Zabah is of two kinds: 1. Ikhteari or by choice – that is voluntary or at pleasure, and is effected by cutting the throat above the breast.
2 .Iztiraree:- that is at random due to necessity and. may be effected by a.wound on any part of the animal’s body.. The latter kind is merely a substitute for the former and accordingly is not valid unless the former is impracticable as for example, when the animal has been wounded by any of the accidents enumerated previously and must be killed quickly.  The former, however is more effective in extracting blood and is more humane.


It is abominable to:
1. First throw the animal down on its side and then sharpen the knife
2. Let the knife reach the spinal marrow or to cut off the head of the animal
3. Break the neck of the animal while it is convulsing,
4. Slay the animal by first cutting in the back.

The most eligible method of slaying a camel is by Nahre, that is, spearing it in the hollow of the throat.


Zabah must be performed by a Muslim or follower of the Torah or Injeel whether man, woman, minor or feeble-minded.  The slayer must however be acquainted with the following:

a. What is said before proceeding (Bismillah – in the name of Allah)
b. The nature of Zabah
c. The nature of cutting across the neck

It is not possible that zabah to be performed by a Magian, apostate or an idolator.


Consumption:of blood is prohibited by.Allah. Some of the reasons for this prohibition can be.easily understood. Blood carries waste products of tissue metabolism that are harmful to the body and these are separated from the blood in the kidney.

Blood also carries organism of disease  and in what is.known as sub-clinical infection, organism may be present in the blood without the body manifesting any of the symptoms of the disease.  Thus, it is hygienic to extract as much blood as is physiologically possible and Zabah accomplishes this.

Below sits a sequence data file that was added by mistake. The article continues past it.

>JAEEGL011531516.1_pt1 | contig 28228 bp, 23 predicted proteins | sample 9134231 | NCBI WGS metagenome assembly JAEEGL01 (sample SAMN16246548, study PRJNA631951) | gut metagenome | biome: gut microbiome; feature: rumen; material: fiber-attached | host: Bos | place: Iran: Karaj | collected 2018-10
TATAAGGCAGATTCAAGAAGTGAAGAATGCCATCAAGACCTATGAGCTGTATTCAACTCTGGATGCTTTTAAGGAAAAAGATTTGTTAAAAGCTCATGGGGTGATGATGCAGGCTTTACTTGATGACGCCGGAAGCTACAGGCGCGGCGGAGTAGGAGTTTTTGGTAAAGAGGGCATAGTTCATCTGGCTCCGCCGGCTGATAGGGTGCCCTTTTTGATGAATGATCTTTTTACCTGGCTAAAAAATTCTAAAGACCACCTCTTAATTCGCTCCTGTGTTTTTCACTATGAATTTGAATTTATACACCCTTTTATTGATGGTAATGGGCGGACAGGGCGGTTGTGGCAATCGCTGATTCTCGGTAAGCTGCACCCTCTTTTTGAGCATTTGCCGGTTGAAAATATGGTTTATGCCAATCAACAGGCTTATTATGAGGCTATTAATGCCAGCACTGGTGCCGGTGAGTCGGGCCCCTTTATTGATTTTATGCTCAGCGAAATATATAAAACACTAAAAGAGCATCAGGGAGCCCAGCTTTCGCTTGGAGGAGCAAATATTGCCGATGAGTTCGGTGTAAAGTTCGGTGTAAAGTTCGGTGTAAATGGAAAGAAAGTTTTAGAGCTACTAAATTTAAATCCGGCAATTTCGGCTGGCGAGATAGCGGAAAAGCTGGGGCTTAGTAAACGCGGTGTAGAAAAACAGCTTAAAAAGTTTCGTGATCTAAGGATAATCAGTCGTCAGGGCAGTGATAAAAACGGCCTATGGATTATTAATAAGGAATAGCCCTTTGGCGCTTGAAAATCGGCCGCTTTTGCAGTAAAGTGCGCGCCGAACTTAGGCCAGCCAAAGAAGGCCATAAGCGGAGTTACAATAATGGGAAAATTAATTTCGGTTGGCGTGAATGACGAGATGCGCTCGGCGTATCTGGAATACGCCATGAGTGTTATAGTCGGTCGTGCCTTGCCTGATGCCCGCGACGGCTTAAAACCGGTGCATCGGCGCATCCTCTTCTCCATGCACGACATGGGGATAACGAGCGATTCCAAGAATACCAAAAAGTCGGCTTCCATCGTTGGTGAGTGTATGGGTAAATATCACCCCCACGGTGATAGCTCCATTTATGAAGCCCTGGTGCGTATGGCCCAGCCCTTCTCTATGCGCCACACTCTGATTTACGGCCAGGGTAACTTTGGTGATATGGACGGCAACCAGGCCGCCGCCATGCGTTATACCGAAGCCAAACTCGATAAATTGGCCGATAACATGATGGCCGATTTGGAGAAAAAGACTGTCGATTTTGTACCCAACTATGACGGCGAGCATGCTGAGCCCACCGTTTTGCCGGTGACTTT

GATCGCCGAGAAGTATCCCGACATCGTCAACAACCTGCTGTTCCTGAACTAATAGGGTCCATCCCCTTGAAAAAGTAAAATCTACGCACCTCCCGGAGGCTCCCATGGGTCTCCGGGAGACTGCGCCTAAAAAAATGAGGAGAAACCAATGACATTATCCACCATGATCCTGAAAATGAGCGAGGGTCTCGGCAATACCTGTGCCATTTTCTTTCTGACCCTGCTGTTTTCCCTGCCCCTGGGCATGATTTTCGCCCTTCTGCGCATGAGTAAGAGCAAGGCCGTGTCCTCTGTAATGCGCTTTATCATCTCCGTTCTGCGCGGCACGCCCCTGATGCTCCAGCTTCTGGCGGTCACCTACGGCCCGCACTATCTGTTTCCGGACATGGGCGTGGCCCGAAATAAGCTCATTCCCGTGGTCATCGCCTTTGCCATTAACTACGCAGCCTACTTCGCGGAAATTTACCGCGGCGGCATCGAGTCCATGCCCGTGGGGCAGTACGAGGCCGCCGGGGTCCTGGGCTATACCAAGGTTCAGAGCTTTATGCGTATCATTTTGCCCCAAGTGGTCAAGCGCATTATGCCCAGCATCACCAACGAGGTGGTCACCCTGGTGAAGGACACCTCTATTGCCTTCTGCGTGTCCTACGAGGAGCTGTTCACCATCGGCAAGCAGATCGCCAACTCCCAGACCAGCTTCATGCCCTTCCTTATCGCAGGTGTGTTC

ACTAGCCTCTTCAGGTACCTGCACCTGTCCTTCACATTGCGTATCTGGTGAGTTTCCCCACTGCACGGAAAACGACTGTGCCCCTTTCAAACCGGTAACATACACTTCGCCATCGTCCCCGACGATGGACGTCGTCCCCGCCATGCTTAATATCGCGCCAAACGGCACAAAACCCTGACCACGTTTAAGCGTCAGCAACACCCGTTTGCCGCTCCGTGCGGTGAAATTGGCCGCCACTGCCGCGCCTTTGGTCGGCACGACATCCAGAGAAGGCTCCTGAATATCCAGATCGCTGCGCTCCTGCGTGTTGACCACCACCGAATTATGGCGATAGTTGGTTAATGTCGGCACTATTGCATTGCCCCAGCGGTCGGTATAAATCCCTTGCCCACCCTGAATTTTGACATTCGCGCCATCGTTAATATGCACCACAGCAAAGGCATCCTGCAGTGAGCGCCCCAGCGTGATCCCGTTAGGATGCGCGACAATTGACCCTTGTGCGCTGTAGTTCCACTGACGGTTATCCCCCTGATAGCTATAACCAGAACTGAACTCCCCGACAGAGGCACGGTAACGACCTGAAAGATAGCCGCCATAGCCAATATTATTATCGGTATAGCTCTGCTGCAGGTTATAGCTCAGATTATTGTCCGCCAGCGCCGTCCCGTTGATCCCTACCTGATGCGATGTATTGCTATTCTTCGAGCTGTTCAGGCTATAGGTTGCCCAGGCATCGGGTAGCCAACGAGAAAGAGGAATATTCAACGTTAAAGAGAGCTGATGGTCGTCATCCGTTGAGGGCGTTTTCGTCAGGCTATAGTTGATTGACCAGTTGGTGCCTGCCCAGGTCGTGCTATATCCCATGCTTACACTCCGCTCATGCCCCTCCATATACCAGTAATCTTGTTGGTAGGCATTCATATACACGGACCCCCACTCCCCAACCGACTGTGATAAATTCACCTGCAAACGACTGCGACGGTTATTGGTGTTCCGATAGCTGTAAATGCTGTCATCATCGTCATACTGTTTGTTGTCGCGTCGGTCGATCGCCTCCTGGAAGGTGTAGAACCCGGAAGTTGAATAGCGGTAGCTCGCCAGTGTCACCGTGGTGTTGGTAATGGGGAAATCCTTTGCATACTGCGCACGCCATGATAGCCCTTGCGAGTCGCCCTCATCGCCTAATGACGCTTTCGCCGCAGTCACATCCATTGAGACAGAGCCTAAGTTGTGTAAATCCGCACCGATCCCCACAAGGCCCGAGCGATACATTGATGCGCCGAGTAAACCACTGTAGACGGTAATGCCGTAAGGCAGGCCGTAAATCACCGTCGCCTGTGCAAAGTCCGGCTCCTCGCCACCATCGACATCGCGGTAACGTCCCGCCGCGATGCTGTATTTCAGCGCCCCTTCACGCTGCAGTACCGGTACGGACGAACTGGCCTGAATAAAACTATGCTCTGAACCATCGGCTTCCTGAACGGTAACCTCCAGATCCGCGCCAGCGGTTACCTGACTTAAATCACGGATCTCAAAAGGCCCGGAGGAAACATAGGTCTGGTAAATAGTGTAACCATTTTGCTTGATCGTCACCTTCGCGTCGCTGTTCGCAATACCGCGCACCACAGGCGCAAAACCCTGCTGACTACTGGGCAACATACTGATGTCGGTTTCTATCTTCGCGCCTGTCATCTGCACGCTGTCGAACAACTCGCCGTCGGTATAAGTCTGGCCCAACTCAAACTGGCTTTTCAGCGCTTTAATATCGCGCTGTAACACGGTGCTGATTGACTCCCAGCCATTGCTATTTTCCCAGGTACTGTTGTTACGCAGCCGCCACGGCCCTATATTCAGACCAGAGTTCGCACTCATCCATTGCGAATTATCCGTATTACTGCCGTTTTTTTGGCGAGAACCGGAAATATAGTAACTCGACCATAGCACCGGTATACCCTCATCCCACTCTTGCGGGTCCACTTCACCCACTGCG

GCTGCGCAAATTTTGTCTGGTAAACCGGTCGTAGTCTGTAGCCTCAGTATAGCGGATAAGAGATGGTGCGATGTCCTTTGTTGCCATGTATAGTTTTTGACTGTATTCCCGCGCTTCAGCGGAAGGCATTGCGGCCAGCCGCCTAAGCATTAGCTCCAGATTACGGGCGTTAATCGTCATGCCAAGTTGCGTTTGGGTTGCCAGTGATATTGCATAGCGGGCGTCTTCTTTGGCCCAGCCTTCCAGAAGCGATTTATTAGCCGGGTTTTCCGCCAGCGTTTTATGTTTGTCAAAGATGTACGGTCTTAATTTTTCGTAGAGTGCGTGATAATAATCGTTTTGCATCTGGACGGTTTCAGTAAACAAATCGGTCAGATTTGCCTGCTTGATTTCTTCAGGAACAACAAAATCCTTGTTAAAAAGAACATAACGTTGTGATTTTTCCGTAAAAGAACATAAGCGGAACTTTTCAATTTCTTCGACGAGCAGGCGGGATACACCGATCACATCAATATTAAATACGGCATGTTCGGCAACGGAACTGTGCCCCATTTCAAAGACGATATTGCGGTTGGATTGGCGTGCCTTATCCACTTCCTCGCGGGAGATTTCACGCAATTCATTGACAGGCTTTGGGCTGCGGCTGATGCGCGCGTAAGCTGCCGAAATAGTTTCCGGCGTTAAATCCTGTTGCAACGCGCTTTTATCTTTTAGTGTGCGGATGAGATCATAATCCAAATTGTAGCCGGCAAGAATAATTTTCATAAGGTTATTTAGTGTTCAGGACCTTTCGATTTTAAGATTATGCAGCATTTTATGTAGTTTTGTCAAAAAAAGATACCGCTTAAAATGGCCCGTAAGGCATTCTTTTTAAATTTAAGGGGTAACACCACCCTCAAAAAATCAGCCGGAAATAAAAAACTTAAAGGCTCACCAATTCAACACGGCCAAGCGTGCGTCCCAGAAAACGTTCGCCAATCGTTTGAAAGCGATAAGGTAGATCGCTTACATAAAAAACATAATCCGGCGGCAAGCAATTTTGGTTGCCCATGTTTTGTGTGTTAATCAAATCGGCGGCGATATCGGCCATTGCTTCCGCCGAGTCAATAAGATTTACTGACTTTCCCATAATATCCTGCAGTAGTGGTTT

To know if the animal feels pain we have to consider the effects of 1. cut on the neck, 2. bleeding and 3. convulsions.

1. Cut on the neck:  It is generally known that we do not perceive accidentally cutting ourselves during shaving with a sharp blade until after when the bleeding draws our attention to it.  Similarly, the quick cut on the skin of the animal should be imperceptible while being inflicted.  It is essential that the knife used should be sharp to minimize the time and effort and hence pain to the animal when cutting the skin. A horizontal incision is more appropriate for severing the vertically running blood vessels and is less painful than a vertical incision.

The above assessment assumes that animals are as sensitive to pain as man but that is not the case as they are more thick skinned and hence less sensitive to pain.